Google sends 'Duke of Data Centers' to Land of Oz?
Down Under with Project Will Power
Google has apparently dispatched its self-styled "Duke of Data Centers" to the land of Oz, as it considers whether Australia is worthy of Project Will Power.
Over the past few weeks, according to Australian IT, a small team of American Googlers arrived Down Under for "high-level discussions" with local data center providers, and sources say these meetings were led by a man named Simon Tusha, who likes to call himself "Google's Duke of Data Centers."
When we asked Google's US Chocolate Factory whether the company is considering its very own Australian data center, it answered without answering. "Fast, innovative products are crucial for our users and require significant computing power," a company spokesman told us. "As a result, Google invests heavily in technical facilities around the world and is constantly on the look out for additional locations. However, we don't comment on possible sites or locations."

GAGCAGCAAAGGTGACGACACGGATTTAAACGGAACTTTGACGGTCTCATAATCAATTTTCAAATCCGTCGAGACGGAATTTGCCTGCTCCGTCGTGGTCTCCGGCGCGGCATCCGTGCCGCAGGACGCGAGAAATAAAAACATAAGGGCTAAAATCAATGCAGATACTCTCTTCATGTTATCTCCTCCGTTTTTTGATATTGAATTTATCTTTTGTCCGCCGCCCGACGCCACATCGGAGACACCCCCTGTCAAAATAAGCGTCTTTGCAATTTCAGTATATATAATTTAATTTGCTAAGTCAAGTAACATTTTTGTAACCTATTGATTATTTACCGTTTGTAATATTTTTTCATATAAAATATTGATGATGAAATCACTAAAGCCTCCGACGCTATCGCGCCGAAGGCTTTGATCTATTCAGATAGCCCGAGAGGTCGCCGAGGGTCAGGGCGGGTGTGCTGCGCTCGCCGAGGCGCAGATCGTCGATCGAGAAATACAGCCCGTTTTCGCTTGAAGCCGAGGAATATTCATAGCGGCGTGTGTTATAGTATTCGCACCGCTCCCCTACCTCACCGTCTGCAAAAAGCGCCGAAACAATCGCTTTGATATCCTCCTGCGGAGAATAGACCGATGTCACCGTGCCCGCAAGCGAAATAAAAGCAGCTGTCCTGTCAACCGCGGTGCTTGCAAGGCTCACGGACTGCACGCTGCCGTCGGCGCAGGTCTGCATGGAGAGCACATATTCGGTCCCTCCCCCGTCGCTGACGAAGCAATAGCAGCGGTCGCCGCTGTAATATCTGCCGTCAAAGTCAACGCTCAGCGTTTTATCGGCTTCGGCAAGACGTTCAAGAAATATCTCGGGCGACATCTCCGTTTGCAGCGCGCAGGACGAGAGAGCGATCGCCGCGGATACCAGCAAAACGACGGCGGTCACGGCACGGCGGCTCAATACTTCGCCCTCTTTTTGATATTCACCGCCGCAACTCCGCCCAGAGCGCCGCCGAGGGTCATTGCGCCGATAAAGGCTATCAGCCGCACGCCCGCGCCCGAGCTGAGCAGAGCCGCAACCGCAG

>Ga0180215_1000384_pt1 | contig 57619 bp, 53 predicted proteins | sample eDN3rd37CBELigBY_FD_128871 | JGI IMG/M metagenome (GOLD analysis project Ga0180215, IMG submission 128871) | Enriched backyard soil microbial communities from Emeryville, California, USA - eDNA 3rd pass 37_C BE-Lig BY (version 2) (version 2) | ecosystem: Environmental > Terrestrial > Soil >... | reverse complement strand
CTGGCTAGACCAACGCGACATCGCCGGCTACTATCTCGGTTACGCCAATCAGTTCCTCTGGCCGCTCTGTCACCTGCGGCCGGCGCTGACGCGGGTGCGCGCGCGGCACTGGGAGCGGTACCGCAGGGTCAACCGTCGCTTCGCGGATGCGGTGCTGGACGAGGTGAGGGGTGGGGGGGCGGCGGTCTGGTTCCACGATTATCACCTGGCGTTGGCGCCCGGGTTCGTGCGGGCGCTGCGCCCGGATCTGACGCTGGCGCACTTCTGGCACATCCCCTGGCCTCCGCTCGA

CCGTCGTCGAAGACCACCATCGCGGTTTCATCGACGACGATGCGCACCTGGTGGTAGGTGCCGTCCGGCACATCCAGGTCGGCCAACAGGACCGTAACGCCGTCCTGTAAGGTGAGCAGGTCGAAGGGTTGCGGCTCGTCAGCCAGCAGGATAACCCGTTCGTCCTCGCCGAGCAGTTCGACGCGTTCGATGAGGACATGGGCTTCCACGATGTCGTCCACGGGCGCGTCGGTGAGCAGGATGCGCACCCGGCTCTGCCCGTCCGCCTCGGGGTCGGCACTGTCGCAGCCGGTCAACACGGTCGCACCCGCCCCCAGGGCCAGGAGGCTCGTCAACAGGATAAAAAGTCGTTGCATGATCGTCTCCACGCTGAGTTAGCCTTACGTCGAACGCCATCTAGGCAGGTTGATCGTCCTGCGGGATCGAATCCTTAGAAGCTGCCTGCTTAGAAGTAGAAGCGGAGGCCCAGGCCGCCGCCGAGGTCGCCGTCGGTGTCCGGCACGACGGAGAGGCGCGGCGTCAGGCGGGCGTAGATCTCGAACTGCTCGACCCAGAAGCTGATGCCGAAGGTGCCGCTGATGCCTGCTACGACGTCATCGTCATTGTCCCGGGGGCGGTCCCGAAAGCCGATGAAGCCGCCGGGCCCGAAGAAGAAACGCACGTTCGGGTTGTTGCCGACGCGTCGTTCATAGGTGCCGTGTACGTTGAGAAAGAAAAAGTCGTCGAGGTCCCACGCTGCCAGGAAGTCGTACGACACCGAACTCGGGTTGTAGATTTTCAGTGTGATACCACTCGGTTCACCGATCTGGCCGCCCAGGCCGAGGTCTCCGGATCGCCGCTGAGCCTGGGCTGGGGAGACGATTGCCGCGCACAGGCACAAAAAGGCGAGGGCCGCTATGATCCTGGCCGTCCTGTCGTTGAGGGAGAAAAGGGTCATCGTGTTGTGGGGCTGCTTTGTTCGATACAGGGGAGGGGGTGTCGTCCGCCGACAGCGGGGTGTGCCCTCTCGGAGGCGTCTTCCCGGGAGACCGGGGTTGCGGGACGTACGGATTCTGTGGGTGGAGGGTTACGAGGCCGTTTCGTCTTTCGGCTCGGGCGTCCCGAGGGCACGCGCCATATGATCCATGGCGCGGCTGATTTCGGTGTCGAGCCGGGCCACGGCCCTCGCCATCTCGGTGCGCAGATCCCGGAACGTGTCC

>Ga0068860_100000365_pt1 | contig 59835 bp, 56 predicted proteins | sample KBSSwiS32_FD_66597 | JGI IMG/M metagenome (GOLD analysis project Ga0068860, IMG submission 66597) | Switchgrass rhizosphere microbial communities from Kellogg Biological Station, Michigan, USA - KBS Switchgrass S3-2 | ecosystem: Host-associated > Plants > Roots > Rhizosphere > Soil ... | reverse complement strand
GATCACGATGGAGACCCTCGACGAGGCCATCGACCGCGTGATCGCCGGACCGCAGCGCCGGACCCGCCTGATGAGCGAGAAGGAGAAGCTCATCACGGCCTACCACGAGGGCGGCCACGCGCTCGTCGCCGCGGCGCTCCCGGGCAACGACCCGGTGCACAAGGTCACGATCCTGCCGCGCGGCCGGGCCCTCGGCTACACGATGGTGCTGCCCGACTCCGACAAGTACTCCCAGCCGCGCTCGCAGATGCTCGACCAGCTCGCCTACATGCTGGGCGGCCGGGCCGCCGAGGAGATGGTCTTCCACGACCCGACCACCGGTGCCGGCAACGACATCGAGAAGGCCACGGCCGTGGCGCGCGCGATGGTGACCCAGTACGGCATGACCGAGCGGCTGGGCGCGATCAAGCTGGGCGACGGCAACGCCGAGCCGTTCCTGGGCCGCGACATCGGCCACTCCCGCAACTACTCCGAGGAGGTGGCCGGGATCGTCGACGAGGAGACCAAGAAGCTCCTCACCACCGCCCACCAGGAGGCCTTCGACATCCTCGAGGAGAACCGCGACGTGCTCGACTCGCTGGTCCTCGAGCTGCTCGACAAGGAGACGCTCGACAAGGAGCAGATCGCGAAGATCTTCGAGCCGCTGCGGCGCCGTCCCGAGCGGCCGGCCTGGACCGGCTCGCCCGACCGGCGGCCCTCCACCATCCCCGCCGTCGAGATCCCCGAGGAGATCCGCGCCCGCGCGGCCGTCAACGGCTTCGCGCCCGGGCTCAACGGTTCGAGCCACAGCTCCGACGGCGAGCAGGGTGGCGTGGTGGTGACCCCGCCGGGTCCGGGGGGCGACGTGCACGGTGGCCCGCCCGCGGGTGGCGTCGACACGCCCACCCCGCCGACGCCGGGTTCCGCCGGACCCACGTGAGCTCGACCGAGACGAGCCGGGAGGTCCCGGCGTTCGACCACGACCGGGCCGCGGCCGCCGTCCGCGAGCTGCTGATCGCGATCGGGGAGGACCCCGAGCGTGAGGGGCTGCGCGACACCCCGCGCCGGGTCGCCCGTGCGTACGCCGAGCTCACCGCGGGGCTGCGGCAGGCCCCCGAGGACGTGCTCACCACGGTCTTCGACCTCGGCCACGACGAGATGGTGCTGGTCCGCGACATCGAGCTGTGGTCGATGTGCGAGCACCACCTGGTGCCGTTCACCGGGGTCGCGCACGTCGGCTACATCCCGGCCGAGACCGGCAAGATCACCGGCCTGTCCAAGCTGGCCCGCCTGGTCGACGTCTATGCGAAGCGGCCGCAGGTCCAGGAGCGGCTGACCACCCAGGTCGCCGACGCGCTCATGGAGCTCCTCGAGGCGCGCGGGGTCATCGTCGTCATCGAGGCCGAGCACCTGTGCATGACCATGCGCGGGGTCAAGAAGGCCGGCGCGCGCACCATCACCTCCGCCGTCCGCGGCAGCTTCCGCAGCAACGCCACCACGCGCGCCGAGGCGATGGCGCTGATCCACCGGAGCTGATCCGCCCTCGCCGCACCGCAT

But in speaking with Australian IT, an Oz-based spokesman at least indicated the company is mulling things over. "While we're investing in our Australian operations, we haven't made any decisions about whether we'll locate a data centre here," he said.
At last count, Google is operating or constructing 36 data centers across the globe, but you won't find one Down Under:
Google's Worldwide Data Centers
According to Australian IT, this has caused some Aussie businesses to forgo marriage with Gmail and other cloudy Google apps. Routing data to Google servers overseas can spike bandwidth costs.
Thanks to something called Project Will Power, it's now the norm for Google to construct its data centers by piecing together intermodal shipping containers pre-packed with servers and cooling equipment. With this modular setup, Google can construct the building blocks for each center at a central location and then ship them around the world as needed.
In February, Google admitted to building an underwater comms cable between the US and Japan. And in 2009, it plans to open a 250-person office in Sydney. ®
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